Disappointment was also in store of course for anyone who believed the Arab states would continue forever to pay unemployment compensation each month for the approximately 100,000 workers in the territories who were registered as workers in Israel. Workers are still asking, "Where is the money going?" and suspect that it's going into the pockets of senior officials.
But the monthly donations of the Arab governments (and Europe) cover about 65 percent of the PA's operating budget and non- government contributions are transferred to a network of charitable organizations supervised by the Palestinian Interior Ministry.
This month, the PA has not yet even paid the salaries of 125,000 public sector employees because the donations earmarked for this expense have not arrived. Many of these public sector employees were in need of food packages this month, just like the unemployed workers.
Nonetheless, the poverty and despair of the unemployed workers is making them more suspicious and engendering exaggerated accusations: "When the wages of the officials are late by two weeks, they raise a tremendous cry to the heavens," one unemployed worker said. "But we're already 22 months without salaries."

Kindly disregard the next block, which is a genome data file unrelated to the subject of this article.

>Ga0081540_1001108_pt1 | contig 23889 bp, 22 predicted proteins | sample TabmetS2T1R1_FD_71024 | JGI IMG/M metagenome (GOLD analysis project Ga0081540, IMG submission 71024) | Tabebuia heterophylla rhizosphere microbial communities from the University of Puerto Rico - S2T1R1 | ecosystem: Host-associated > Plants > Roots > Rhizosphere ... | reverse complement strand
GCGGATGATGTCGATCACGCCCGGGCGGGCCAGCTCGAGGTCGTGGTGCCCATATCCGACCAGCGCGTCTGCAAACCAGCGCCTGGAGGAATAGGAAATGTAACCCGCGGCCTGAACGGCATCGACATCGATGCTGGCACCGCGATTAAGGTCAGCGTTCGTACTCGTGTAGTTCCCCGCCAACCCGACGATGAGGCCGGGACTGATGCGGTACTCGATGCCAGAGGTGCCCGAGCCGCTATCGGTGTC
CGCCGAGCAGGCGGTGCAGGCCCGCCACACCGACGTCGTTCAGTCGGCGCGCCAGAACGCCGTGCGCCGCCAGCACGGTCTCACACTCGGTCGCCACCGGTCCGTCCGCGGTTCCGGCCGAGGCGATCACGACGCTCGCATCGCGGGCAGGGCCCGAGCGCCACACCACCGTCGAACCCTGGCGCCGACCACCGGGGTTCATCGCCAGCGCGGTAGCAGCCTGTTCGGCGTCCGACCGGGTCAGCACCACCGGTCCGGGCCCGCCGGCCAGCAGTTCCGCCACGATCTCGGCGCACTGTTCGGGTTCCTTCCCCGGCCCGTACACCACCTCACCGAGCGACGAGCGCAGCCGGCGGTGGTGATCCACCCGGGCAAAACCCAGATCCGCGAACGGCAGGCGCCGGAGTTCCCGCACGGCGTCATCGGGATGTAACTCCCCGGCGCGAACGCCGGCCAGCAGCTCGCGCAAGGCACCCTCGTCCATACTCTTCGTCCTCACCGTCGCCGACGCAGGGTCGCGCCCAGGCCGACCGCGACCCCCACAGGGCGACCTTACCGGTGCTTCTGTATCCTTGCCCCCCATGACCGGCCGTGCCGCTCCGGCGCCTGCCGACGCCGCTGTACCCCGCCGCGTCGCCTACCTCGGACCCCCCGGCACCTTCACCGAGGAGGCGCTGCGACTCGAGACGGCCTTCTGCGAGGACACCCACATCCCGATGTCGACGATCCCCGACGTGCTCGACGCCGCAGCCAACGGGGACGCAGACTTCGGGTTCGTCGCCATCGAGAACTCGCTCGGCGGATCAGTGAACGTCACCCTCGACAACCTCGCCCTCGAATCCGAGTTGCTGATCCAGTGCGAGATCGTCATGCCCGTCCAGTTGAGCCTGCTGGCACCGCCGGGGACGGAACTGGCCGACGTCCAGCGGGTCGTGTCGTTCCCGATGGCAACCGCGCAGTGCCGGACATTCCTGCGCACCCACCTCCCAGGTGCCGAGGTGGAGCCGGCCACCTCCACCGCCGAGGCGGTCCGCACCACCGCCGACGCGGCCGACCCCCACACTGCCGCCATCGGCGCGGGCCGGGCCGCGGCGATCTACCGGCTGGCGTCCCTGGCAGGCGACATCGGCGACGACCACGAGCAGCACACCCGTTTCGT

When a senior official appears before them and tries to convince them that "there's no money," the workers ask, "so how was he able to buy a plot of land now?" or "he sends his children abroad to study, while I can't even send my son to the Al-Quds Open University," or "he feeds his dog two chickens a day, and I don't remember the last time I was able to give my children chicken to eat."
Since the early 1970s, the Israeli authorities have collected social security (bituah leumi) from the Palestinians at the same rate as Israeli workers. But individual Palestinians have received only a small part of these social security benefits (sick pay and worker's compensation). They did get unemployment benefits. When challenged in court on this policy, the state claimed that social security taxes collected from the Palestinians were collectively used for the development of the territories, but had difficulty documenting this allocation and development.